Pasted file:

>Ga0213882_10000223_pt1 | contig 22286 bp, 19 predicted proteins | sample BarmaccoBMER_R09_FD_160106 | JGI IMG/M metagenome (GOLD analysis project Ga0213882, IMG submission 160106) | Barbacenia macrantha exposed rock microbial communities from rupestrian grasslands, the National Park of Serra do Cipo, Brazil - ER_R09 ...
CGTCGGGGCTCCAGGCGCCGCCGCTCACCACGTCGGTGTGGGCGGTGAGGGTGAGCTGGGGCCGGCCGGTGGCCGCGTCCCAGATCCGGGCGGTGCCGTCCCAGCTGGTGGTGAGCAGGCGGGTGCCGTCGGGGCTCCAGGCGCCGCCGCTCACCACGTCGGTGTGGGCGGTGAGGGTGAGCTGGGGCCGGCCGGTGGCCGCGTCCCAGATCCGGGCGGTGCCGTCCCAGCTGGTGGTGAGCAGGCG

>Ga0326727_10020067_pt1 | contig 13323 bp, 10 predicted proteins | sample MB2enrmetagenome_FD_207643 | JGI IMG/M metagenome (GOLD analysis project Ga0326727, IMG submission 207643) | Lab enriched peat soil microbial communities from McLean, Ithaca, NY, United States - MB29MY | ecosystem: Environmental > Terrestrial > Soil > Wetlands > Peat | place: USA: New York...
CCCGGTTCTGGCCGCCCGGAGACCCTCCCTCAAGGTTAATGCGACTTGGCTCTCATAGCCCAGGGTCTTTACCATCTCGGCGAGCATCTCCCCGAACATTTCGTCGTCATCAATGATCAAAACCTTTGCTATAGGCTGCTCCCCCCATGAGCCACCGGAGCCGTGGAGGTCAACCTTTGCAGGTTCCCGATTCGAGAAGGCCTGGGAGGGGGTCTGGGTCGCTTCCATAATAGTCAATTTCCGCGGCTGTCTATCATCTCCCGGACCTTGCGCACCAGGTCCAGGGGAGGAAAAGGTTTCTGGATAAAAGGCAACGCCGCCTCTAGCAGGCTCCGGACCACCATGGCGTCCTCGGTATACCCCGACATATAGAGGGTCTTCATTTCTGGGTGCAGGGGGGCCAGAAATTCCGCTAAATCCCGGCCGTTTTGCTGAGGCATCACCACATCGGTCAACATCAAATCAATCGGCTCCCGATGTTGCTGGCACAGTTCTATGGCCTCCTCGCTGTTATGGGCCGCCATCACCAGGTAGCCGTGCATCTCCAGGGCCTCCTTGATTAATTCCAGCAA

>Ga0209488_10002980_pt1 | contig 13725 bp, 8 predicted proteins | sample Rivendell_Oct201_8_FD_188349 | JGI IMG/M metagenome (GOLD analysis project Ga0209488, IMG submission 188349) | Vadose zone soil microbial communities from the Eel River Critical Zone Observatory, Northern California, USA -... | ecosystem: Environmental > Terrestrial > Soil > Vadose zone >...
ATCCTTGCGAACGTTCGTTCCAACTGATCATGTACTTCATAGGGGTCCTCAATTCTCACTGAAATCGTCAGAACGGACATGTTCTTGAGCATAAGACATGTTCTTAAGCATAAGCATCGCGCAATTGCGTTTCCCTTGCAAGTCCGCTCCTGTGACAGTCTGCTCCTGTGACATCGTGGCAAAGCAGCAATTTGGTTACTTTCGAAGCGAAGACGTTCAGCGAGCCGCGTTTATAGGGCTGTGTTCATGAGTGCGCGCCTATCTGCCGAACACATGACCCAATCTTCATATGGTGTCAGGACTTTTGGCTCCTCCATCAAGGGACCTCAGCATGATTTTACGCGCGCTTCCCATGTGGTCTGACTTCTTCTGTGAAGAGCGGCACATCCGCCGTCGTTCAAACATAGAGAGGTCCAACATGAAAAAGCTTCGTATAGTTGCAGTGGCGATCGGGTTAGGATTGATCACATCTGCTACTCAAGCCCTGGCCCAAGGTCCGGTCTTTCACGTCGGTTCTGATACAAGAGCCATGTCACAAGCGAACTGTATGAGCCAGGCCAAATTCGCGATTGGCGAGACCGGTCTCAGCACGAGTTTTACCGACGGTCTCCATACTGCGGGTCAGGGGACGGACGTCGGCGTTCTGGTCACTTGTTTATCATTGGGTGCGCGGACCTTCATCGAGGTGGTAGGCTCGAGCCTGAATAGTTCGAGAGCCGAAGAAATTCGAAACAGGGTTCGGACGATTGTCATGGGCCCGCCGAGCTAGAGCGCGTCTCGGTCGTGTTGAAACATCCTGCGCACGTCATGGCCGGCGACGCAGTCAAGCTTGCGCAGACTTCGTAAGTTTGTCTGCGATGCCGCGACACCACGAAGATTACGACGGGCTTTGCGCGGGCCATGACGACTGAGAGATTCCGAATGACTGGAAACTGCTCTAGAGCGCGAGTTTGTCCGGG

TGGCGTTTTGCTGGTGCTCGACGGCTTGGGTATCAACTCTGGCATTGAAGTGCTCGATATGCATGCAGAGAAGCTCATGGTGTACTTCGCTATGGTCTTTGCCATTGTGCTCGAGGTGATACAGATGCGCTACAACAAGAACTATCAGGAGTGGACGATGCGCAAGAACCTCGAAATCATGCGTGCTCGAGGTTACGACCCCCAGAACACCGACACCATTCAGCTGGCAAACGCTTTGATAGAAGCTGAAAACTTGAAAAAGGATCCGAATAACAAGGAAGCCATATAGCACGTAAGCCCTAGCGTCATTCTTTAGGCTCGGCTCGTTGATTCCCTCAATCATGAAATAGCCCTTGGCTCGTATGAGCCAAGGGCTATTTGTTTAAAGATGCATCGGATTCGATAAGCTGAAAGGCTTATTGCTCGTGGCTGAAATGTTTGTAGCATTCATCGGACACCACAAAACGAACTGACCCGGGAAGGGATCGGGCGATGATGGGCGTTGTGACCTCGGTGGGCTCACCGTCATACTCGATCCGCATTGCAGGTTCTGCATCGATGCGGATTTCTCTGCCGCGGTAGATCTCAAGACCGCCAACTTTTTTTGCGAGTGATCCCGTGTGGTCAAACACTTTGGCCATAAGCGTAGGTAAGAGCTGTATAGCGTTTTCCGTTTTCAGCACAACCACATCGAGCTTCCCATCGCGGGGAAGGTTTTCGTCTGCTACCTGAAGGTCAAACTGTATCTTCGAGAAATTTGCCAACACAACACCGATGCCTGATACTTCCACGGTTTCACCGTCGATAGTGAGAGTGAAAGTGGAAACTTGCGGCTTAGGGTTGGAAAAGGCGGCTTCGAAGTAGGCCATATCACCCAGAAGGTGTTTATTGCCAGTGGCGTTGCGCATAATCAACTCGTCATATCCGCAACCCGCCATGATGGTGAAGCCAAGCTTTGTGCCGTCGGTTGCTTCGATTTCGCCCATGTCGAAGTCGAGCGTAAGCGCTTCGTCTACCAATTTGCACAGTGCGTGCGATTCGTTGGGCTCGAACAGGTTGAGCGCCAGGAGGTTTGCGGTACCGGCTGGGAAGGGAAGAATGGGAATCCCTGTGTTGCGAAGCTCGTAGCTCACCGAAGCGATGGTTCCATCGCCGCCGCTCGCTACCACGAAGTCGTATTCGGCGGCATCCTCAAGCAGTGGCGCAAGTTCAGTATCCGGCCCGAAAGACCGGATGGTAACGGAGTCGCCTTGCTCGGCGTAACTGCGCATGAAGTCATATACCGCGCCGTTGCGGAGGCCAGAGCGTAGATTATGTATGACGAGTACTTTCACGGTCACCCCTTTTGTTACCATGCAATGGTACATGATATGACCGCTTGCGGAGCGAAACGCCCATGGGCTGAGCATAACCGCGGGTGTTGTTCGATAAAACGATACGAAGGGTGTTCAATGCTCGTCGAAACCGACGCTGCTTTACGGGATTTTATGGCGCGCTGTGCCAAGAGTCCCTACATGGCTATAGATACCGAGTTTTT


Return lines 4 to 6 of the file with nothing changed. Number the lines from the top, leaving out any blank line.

CCCGGTTCTGGCCGCCCGGAGACCCTCCCTCAAGGTTAATGCGACTTGGCTCTCATAGCCCAGGGTCTTTACCATCTCGGCGAGCATCTCCCCGAACATTTCGTCGTCATCAATGATCAAAACCTTTGCTATAGGCTGCTCCCCCCATGAGCCACCGGAGCCGTGGAGGTCAACCTTTGCAGGTTCCCGATTCGAGAAGGCCTGGGAGGGGGTCTGGGTCGCTTCCATAATAGTCAATTTCCGCGGCTGTCTATCATCTCCCGGACCTTGCGCACCAGGTCCAGGGGAGGAAAAGGTTTCTGGATAAAAGGCAACGCCGCCTCTAGCAGGCTCCGGACCACCATGGCGTCCTCGGTATACCCCGACATATAGAGGGTCTTCATTTCTGGGTGCAGGGGGGCCAGAAATTCCGCTAAATCCCGGCCGTTTTGCTGAGGCATCACCACATCGGTCAACATCAAATCAATCGGCTCCCGATGTTGCTGGCACAGTTCTATGGCCTCCTCGCTGTTATGGGCCGCCATCACCAGGTAGCCGTGCATCTCCAGGGCCTCCTTGATTAATTCCAGCAA

>Ga0209488_10002980_pt1 | contig 13725 bp, 8 predicted proteins | sample Rivendell_Oct201_8_FD_188349 | JGI IMG/M metagenome (GOLD analysis project Ga0209488, IMG submission 188349) | Vadose zone soil microbial communities from the Eel River Critical Zone Observatory, Northern California, USA -... | ecosystem: Environmental > Terrestrial > Soil > Vadose zone >...
ATCCTTGCGAACGTTCGTTCCAACTGATCATGTACTTCATAGGGGTCCTCAATTCTCACTGAAATCGTCAGAACGGACATGTTCTTGAGCATAAGACATGTTCTTAAGCATAAGCATCGCGCAATTGCGTTTCCCTTGCAAGTCCGCTCCTGTGACAGTCTGCTCCTGTGACATCGTGGCAAAGCAGCAATTTGGTTACTTTCGAAGCGAAGACGTTCAGCGAGCCGCGTTTATAGGGCTGTGTTCATGAGTGCGCGCCTATCTGCCGAACACATGACCCAATCTTCATATGGTGTCAGGACTTTTGGCTCCTCCATCAAGGGACCTCAGCATGATTTTACGCGCGCTTCCCATGTGGTCTGACTTCTTCTGTGAAGAGCGGCACATCCGCCGTCGTTCAAACATAGAGAGGTCCAACATGAAAAAGCTTCGTATAGTTGCAGTGGCGATCGGGTTAGGATTGATCACATCTGCTACTCAAGCCCTGGCCCAAGGTCCGGTCTTTCACGTCGGTTCTGATACAAGAGCCATGTCACAAGCGAACTGTATGAGCCAGGCCAAATTCGCGATTGGCGAGACCGGTCTCAGCACGAGTTTTACCGACGGTCTCCATACTGCGGGTCAGGGGACGGACGTCGGCGTTCTGGTCACTTGTTTATCATTGGGTGCGCGGACCTTCATCGAGGTGGTAGGCTCGAGCCTGAATAGTTCGAGAGCCGAAGAAATTCGAAACAGGGTTCGGACGATTGTCATGGGCCCGCCGAGCTAGAGCGCGTCTCGGTCGTGTTGAAACATCCTGCGCACGTCATGGCCGGCGACGCAGTCAAGCTTGCGCAGACTTCGTAAGTTTGTCTGCGATGCCGCGACACCACGAAGATTACGACGGGCTTTGCGCGGGCCATGACGACTGAGAGATTCCGAATGACTGGAAACTGCTCTAGAGCGCGAGTTTGTCCGGG